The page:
Published in Finance

CDFI helps bridge financing gap for Native entrepreneurs

BY Sunday, July 19, 2020 05:17pm

DOWAGIAC — After they prepared for the opening of the Four Winds Casino in New Buffalo, the leaders of the Pokagon Band of Potawatomi years ago sought ways to use the revenues to assist tribal citizens to achieve self-sufficiency.

The Tribal Council was planning to create an economic development entity “but wanted to provide a capacity-building platform for individual entrepreneurs to develop new and existing businesses,” according to Sean Winters. Their hope was “to provide the opportunity of synergy between the two organizations when possible,” Winters said.

Sean Winters COURTESY PHOTO

Tribal leaders settled on forming Mno-Bmadsen, the non-gaming investment arm of the Pokagon Band, and Chi Ishobak Inc., a federally designated community development financial institution, or CDFI, that provides affordable loans and capital for citizens starting or expanding their own business.

“Any community, but in our community, Native Americans have a lot of barriers or challenges, so we kicked around a lot of different ways that we could responsibly assist folks,” said Winters, executive director for Chi Ishobak, which the tribe formally incorporated in 2009.

“Ultimately, we realize that’s the way we’re going to strengthen our nation as a whole by individual citizens doing fantastic things, either personally or professionally,” Winters said.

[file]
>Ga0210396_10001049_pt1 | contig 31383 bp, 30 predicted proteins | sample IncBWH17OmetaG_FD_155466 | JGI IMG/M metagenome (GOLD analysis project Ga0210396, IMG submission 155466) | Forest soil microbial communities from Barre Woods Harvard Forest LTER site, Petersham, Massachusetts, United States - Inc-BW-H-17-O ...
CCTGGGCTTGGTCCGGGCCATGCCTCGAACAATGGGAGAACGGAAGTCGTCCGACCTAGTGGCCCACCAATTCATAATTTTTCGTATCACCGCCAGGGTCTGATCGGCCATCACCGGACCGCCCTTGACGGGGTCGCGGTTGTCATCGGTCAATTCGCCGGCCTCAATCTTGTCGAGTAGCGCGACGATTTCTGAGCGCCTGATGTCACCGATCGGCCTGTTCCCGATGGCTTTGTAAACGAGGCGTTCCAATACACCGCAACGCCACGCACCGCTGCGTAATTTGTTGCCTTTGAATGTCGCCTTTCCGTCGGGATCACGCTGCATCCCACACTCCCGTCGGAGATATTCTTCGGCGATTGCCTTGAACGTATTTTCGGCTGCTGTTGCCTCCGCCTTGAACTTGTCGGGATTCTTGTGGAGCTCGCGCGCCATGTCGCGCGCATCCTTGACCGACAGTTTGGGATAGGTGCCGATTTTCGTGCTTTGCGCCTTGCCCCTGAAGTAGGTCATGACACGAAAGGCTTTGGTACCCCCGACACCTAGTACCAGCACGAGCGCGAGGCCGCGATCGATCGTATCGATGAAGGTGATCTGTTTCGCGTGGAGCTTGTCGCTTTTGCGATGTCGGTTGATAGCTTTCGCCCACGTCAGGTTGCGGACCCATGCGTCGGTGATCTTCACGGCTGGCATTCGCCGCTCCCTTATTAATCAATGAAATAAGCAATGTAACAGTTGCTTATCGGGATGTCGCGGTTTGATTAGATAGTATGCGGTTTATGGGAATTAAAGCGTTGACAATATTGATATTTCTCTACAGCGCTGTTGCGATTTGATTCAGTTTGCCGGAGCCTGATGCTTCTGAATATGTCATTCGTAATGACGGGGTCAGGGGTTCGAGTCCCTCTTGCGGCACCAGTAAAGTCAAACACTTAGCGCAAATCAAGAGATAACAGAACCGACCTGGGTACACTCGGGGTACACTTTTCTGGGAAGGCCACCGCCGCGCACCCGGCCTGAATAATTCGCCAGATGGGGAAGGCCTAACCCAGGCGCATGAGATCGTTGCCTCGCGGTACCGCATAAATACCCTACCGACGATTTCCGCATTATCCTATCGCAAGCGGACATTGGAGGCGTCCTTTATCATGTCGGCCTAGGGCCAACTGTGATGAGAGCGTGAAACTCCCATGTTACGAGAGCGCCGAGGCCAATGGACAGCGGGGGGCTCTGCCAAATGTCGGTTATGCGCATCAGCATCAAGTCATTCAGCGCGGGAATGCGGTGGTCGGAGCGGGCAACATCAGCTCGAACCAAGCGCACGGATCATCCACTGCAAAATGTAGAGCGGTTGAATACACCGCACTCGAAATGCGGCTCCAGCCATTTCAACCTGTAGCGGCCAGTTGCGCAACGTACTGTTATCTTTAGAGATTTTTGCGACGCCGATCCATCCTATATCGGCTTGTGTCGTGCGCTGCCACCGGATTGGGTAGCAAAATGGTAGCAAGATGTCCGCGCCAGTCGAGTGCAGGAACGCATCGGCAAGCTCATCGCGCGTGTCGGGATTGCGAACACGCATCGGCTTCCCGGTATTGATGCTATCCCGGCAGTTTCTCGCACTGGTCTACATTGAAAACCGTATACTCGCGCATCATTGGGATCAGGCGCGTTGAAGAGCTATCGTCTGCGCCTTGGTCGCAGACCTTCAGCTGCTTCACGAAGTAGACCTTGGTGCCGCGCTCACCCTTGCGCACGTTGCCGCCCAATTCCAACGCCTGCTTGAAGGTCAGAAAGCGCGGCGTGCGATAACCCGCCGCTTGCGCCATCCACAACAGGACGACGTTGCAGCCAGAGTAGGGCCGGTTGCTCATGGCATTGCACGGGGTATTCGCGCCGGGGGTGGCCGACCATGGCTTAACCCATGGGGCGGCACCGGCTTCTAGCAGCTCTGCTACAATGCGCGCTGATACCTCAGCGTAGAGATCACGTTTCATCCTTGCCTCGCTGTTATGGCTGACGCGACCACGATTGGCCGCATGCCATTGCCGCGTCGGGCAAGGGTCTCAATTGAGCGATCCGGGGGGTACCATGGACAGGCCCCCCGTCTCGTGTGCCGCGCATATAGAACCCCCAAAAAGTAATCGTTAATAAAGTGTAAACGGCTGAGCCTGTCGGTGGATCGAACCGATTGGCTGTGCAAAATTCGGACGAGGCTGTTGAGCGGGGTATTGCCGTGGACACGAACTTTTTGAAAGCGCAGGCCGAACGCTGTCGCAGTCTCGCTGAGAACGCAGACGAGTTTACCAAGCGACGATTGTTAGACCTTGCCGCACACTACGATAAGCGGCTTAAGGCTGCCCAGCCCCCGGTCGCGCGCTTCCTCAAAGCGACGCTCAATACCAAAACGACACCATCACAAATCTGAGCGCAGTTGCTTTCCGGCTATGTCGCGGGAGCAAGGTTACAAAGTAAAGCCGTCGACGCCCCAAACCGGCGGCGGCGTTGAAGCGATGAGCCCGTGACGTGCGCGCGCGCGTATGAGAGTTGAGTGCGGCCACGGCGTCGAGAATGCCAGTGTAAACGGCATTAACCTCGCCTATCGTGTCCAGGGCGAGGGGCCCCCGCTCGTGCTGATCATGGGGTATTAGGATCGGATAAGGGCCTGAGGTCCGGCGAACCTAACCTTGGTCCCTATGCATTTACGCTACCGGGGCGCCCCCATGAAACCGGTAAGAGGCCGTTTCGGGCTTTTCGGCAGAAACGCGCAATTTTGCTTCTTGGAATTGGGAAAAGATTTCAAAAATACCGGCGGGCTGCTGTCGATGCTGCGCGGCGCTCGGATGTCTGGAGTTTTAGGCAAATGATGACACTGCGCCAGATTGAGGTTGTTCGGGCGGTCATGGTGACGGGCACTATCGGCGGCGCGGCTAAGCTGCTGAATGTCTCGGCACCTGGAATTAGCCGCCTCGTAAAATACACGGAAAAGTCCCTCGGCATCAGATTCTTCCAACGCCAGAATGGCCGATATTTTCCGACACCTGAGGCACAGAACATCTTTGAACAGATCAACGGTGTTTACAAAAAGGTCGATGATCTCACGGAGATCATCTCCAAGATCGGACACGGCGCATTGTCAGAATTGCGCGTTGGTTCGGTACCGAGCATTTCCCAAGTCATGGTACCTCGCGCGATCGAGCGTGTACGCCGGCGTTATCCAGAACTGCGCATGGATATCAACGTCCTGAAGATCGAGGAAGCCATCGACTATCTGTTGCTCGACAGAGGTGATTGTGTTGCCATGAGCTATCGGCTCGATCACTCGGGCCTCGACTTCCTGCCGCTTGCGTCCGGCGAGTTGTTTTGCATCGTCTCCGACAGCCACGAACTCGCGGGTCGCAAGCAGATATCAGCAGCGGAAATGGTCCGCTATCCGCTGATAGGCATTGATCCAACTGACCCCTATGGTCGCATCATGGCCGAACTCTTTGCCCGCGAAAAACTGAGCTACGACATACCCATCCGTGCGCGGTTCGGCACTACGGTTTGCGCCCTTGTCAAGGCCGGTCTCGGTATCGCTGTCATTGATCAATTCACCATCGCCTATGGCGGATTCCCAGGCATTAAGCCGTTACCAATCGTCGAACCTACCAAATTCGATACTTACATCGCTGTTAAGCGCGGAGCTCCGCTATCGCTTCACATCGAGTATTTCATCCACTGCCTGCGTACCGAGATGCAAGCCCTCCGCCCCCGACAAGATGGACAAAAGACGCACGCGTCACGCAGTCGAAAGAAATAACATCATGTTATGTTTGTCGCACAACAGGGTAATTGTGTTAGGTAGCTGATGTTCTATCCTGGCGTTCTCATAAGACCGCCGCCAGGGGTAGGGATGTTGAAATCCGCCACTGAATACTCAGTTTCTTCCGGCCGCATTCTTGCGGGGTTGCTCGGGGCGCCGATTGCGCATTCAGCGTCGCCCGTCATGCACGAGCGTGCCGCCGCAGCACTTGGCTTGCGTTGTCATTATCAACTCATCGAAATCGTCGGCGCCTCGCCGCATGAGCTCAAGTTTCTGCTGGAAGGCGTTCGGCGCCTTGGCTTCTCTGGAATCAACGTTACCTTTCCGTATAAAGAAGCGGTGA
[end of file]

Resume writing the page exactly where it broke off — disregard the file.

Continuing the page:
Finding a niche

After taking a few years to organize, build an operating infrastructure, earn designation and secure funding from the U.S. Department of Treasury’s CDFI Fund, Chi Ishobak awarded its first business loan in March 2012 for $15,000 to a small company that makes spaghetti sauce sold at local, state and regional outlets.

A year later, Chi Ishobak extended into consumer loans for tribal members who need reliable transportation, and then to emergency home repairs and loans to consolidate personal expenses.

Today, Chi Ishobak has an active business loan portfolio of 20 business loans totaling $468,000. Consumer lending to tribal citizens has grown to far exceed commercial lending, totaling $2.8 million through 376 loans as of June 30, 2020.

Borrowers run across economic sectors and include a high-end tattoo studio, the spaghetti sauce maker, a resale store, a commercial flooring company, a yoga studio, lawn care, a trucker who owns his own tractor-trailer, food trucks, a commercial accountant, a hotel operator, and a virtual reality studio.

In seven years, Chi Ishobak overall has deployed $1.7 million through 47 commercial loans to tribal entrepreneurs and $5.2 million through 640 consumer loans.

Chi Ishobak is one of three Native American CDFIs in Michigan — along with Northern Shores Community Development in Harbor Springs and Lake Superior Community Development Corp. in L’Anse. Nationally, 61 Native CDFIs operate in 20 states.

The Native CDFIs help to fill in the gap for tribal citizens lacking access to a bank or credit, particularly on reservations where there’s often not a traditional lender, said Michou Kokodoko, project director for community development with the Center for Indian Country Development at the Federal Reserve Bank of Minneapolis.

“On some reservations, they’re probably the only source of capital,” Kokodoko said.

Making strides

Many of the Native CDFIs are small. A 2017 Indian Country Development report Kokodoko authored said more than two-thirds of the Native CDFIs at the time had loan or investment portfolios of less than $5 million. About four in 10 had less than $1 million in assets.